It’s the usual stuff – big bird in flowing outfit and helmet, brandishing shield and trident, complete with rather-cute lion. Years later, in 1958, one Malcolm Campbell, writing in the Princetown University journal, is to be quite sniffy about the whole thing, accusing it of being ‘derivative’ – but Flaxman has second-guessed him and harps on instead about the sculpture’s symbolic value:

“It is to be remembered that the port of the Metropolis is the great port of the whole kingdom; that the Kent road is the ingress to London from Europe, Asia and Africa; and that, as Greenwich Hill is the place from whence the longitude is taken, the Monument would, like the first mile-stone in the city of Rome, be the point from which the world would be measured.”

Stirring stuff, eh? And the man’s not short on chutzpah. He reckons his work of art will last “as long as the Trajan Column, the Amphitheatre or the Pyramids of Egypt.” He points out, too, that “it will ensure the praise and admiration of succeeding ages.”

But here’s a thing. Flaxman wasn’t keen to have his colossal figure at any cost. He actually withdrew his suggestion in favour of an art gallery after a couple of years, when the Napoleonic wars started to hot-up again, and he was keen that if anything were to be built – his own or someone else’s design – it should actually be worthwhile.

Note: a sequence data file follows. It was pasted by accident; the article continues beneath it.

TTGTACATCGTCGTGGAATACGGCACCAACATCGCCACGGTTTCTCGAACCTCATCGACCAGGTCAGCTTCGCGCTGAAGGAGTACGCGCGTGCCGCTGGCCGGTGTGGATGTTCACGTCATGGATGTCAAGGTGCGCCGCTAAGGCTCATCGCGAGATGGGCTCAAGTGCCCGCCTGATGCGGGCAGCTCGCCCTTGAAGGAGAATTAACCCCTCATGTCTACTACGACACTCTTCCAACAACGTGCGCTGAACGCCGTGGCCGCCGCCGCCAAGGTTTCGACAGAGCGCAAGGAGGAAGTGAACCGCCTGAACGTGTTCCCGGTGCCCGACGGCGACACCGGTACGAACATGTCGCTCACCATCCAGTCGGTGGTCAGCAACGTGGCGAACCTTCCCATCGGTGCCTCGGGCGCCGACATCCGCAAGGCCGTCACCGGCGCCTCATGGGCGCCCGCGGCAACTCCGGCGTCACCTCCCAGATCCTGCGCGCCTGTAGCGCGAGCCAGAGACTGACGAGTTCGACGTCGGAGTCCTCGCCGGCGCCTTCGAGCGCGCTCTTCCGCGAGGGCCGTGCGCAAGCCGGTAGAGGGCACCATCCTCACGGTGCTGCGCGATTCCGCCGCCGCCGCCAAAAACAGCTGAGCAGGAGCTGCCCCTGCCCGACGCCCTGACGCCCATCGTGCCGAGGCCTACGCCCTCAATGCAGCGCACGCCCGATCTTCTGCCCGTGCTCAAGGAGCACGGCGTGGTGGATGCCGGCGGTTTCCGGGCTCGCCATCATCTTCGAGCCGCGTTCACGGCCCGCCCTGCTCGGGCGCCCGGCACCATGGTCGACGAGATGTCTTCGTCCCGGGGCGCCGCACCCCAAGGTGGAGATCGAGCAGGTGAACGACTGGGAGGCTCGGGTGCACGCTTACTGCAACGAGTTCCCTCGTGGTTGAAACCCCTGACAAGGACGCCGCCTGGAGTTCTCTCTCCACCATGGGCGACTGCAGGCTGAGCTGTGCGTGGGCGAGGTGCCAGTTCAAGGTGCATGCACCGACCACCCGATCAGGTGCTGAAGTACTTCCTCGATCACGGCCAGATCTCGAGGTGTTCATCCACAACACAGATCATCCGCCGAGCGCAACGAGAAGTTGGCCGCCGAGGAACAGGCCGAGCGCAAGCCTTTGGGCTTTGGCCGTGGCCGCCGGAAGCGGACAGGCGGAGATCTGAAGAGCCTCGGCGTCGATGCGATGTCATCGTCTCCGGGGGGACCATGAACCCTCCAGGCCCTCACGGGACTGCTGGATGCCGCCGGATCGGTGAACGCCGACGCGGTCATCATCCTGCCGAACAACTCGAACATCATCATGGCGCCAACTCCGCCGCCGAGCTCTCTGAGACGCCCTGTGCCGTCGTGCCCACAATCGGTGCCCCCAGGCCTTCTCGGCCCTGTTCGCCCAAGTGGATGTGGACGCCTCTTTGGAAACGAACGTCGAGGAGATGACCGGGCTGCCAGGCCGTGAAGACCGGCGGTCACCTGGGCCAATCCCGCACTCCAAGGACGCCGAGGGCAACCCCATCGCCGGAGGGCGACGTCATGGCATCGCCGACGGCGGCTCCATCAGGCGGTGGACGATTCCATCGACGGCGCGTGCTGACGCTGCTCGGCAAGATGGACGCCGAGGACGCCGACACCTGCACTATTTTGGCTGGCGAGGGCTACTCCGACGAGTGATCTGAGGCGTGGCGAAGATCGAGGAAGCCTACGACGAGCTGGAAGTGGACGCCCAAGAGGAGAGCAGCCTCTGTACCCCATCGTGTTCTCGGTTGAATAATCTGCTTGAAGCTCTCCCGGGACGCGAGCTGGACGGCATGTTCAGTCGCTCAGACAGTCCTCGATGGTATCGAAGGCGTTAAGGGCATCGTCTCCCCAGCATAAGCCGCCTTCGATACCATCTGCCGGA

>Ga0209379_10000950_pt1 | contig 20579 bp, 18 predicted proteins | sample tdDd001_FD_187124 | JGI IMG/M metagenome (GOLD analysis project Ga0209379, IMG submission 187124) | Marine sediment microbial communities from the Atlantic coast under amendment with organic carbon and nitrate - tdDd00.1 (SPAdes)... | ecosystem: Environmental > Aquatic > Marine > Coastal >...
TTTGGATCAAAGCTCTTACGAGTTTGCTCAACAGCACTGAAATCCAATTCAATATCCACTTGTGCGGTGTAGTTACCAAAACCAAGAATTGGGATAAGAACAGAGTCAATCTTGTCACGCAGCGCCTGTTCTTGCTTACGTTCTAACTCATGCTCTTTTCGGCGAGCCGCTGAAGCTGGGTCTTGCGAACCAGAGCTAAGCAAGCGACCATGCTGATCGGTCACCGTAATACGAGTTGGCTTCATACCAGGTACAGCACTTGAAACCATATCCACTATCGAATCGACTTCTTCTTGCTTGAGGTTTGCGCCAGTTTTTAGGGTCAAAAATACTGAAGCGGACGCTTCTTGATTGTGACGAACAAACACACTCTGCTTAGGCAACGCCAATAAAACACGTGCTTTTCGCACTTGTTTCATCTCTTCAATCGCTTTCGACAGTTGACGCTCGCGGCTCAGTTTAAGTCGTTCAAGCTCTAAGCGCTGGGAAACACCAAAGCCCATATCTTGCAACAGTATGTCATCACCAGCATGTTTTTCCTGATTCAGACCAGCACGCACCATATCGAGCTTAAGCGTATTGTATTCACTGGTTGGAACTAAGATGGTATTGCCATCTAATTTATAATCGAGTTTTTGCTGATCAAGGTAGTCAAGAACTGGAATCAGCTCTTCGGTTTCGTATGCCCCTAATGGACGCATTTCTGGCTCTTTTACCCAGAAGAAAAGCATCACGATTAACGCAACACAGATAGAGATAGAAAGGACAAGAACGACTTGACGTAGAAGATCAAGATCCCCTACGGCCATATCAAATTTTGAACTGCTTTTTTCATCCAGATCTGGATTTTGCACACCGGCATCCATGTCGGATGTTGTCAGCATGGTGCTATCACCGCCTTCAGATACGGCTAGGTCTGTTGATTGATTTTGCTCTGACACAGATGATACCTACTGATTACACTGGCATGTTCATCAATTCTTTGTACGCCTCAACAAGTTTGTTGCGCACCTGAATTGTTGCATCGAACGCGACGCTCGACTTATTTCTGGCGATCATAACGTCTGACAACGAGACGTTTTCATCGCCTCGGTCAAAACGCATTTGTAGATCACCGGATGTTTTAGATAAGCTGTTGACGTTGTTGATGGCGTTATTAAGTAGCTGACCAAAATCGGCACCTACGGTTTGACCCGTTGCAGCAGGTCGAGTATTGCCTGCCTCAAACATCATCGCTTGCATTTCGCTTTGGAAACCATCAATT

“It would certainly be far better not to raise any National Monument whatever on the present occasion, than one upon which considerable labour and expense should be laid out, to be the scoff of foreigners, and the disgrace of the country as long as it should exist.”

I hate to bang on about the Olympics and Greenwich Park again – but wise words, don’t you think…

Blake’s picture of Britannia is in the Bodleian Library, but I read that the little maquette of the statue is in Sir John Soane’s Museum, and felt it needed visiting.

I received a serious ticking-off for the following picture – the security guard went absolutely berserk at me – but since I’ve already taken the pain, and to be frank it’s in the basement and, I’m not kidding, so very, very dimly lit that you actually can’t see it properly, I present it here for your delight and delectation. Sadly no lion – a second shot was out of the question – I’d have been hanged for it…

But imagine this, 230 feet high, astride Greenwich Hill and wonder what might have been. Would the images on those split-picture tourist postcards of London have included The Houses of Parliament, St Paul’s, Buckingham Palace, Tower Bridge – and the Greenwich Britannia? It’s a thought, isn’t it…

Moonlighting Chris?

Tuesday, July 29th, 2008

Is our beloved Chris Roberts feeling the credit-crunch pinch? Is he having to supplement his Council-Leader income with a spot of extra cash-in-hand? This review, in London Lite yesterday (glad to see he’s writing for a classy publication…) seems to suggest just that. I hope he’s not using the Council Royal Box without announcing his interests…

Incidentally, “The Leader,” the name by which, I am informed by – well, an informer, actually, Our Chris is known among his senior staff, translates into German as Der Fuehrer.

Just thought you’d like to know…

Helicopters Again

Tuesday, July 29th, 2008

I’m feeling a bit lazy recently – I seem to have been allowing everyone else to write my content for me – but sometimes things are just so interesting I need to pop them in. Today, for example, I’m handing a mystery over to “K” who experienced strange happenings in Greenwich Park on Sunday night…

He writes: